Colonialism wiped out many Central and South American cultures, but not the Gunadule, the indigenous people of northern Panama. In 1925 they successfully resisted the repression of their culture by the Panamanian government. In three days of fighting, they won their autonomy and thus saved their way of life.
Known as the “Dule Revolution,” the glorious battle is commemorated annually with a reenactment involving hundreds of participants, including many children. Bila Burba, made by Duiren Wagua, a member of the Gunadule, shows the reenactment of the successful revolution, and looks back with descendants of the revolutionaries on the reasons for the uprising and the course of the events.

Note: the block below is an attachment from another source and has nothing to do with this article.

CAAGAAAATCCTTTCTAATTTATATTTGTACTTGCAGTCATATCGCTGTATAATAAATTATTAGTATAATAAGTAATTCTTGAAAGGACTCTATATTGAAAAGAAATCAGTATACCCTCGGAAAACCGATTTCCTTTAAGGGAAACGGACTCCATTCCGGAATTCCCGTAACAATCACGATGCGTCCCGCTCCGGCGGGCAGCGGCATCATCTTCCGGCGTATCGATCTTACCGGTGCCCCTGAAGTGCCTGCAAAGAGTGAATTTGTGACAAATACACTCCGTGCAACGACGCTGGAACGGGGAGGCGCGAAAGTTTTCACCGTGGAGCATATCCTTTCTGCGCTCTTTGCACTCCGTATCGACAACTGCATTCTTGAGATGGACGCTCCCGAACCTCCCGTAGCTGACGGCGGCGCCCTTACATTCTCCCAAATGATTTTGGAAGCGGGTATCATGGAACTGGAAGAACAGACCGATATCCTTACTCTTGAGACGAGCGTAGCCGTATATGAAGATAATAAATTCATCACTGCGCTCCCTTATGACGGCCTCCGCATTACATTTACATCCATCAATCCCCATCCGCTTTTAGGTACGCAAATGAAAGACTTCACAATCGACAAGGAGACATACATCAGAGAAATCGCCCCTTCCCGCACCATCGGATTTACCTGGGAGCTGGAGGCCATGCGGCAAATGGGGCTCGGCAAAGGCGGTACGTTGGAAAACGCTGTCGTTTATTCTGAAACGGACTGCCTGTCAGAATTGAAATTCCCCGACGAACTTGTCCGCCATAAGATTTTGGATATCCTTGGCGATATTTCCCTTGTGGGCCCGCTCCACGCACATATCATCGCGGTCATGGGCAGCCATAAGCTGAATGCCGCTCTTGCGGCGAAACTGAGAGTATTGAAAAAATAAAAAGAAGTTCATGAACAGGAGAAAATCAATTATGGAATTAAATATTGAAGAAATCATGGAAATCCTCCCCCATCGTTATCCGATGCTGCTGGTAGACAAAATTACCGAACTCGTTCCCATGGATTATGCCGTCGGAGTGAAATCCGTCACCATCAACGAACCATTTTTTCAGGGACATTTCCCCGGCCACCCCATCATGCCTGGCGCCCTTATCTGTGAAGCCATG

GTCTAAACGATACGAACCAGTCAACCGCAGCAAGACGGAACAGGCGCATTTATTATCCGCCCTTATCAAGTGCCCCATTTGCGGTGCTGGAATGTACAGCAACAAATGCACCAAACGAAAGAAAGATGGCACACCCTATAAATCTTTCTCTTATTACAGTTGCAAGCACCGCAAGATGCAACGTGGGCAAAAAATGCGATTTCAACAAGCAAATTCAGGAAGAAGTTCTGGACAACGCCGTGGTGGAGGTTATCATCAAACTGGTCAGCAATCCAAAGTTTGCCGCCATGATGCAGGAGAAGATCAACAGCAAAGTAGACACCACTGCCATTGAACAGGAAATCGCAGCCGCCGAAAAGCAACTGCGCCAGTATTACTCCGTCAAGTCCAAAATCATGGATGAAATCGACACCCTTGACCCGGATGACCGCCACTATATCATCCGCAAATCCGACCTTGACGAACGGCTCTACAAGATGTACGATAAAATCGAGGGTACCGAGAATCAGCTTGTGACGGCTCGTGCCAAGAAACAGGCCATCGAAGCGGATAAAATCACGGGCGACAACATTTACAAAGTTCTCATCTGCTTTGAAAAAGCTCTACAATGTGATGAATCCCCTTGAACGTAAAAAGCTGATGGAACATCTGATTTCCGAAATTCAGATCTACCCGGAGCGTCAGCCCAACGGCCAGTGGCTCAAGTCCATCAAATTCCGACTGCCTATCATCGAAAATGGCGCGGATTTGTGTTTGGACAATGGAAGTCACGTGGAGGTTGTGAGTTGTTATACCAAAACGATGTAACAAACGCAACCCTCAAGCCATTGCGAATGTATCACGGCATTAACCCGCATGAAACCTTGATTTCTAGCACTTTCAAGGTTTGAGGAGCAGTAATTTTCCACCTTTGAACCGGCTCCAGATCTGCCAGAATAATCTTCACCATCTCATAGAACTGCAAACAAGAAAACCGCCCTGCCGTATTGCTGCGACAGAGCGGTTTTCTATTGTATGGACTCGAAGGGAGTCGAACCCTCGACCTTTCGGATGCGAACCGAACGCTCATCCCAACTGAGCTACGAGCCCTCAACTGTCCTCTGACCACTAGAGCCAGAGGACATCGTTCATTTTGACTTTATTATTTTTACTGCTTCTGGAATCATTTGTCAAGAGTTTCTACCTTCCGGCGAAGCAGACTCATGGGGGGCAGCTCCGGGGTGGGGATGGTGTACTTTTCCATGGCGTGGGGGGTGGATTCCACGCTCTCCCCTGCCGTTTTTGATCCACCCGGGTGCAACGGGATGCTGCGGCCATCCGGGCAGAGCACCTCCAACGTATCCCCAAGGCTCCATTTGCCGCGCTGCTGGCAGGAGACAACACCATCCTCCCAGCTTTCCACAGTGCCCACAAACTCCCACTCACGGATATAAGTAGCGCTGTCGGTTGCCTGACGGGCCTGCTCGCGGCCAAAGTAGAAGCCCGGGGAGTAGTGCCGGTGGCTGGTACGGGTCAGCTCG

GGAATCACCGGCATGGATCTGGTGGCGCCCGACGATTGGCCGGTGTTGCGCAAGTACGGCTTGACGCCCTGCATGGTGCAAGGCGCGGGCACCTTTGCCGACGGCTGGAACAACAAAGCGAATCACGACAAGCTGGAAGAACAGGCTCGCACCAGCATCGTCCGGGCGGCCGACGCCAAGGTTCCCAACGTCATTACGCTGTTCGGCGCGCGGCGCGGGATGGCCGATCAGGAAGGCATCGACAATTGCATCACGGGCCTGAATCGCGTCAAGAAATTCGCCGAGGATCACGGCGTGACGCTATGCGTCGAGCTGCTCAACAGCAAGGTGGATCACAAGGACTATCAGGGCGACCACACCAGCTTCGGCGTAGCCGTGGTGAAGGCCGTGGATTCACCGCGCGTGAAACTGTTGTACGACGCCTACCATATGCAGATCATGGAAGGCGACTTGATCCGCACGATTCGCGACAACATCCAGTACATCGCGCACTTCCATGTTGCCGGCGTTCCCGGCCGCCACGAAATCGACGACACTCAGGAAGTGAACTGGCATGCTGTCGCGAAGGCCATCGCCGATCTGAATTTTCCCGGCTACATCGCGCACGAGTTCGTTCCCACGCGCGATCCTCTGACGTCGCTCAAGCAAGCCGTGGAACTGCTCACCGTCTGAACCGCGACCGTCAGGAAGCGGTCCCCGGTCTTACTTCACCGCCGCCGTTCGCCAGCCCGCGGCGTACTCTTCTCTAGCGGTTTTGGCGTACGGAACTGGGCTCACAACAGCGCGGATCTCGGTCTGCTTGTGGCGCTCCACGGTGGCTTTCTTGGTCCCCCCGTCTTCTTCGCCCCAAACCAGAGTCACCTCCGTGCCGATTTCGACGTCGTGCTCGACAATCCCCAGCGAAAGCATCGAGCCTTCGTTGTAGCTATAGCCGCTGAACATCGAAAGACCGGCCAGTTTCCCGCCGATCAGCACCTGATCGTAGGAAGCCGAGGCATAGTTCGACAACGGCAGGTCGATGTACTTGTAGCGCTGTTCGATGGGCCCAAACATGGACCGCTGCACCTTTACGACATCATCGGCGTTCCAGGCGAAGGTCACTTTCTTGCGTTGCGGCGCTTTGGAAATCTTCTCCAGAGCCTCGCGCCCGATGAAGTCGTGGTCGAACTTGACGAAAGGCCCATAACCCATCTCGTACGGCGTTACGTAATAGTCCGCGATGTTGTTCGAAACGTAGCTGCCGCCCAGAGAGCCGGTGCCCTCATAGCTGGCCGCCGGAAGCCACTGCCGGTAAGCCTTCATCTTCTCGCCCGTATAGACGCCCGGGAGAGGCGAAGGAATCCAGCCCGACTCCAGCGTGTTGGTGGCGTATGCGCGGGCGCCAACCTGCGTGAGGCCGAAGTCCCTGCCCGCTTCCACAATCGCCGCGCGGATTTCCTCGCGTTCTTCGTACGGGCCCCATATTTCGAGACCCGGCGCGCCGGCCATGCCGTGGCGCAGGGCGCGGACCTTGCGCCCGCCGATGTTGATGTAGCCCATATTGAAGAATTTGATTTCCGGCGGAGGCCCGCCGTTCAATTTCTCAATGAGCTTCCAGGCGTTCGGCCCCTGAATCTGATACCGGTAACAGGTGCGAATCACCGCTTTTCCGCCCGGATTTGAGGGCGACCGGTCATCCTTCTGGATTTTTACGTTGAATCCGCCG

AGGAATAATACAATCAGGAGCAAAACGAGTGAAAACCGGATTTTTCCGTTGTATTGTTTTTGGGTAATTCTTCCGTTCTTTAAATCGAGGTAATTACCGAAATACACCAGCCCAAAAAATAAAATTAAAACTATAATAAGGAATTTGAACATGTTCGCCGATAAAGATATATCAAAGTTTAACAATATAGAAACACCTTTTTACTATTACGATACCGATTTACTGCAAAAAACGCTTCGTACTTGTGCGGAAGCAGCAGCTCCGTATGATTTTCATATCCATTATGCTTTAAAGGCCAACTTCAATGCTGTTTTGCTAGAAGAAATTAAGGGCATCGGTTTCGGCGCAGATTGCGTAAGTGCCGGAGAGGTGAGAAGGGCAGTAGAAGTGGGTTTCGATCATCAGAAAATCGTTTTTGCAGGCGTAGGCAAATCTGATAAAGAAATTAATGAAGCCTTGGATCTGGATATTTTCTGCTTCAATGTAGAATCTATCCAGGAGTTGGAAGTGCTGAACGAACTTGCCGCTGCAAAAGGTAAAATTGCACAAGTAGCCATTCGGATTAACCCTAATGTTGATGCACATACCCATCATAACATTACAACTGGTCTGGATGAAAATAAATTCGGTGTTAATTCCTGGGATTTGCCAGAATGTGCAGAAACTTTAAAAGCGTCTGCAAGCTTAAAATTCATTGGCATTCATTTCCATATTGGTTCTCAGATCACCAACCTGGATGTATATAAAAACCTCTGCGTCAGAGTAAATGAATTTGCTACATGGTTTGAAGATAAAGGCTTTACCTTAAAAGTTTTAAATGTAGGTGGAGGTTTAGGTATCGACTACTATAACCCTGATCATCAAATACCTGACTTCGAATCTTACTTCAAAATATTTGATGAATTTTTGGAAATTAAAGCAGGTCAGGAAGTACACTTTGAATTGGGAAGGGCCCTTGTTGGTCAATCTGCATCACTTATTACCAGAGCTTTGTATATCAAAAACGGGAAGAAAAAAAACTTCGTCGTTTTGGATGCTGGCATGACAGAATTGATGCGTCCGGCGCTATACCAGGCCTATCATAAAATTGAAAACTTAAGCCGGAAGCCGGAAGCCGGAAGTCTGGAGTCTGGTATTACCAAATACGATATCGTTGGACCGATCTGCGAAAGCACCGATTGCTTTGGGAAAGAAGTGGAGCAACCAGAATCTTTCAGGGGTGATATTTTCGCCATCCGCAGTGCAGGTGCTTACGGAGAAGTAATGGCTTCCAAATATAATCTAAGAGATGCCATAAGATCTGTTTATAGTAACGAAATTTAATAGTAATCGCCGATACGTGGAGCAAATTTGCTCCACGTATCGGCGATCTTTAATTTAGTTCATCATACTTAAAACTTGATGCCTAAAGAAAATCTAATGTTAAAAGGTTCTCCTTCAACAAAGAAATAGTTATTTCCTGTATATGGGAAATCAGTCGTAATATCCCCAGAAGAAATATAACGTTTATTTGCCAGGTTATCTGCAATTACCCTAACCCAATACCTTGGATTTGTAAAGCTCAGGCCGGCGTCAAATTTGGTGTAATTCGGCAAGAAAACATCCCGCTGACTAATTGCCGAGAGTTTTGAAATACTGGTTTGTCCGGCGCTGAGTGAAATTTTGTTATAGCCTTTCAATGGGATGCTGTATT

The film convincingly shows the power of this community theater in maintaining a unique collective identity, which emphasizes cooperation. Keeping the past alive is crucial, because the Gunadule’s autonomy is once again under threat due to the Panamanian government’s sale of parts of their territory.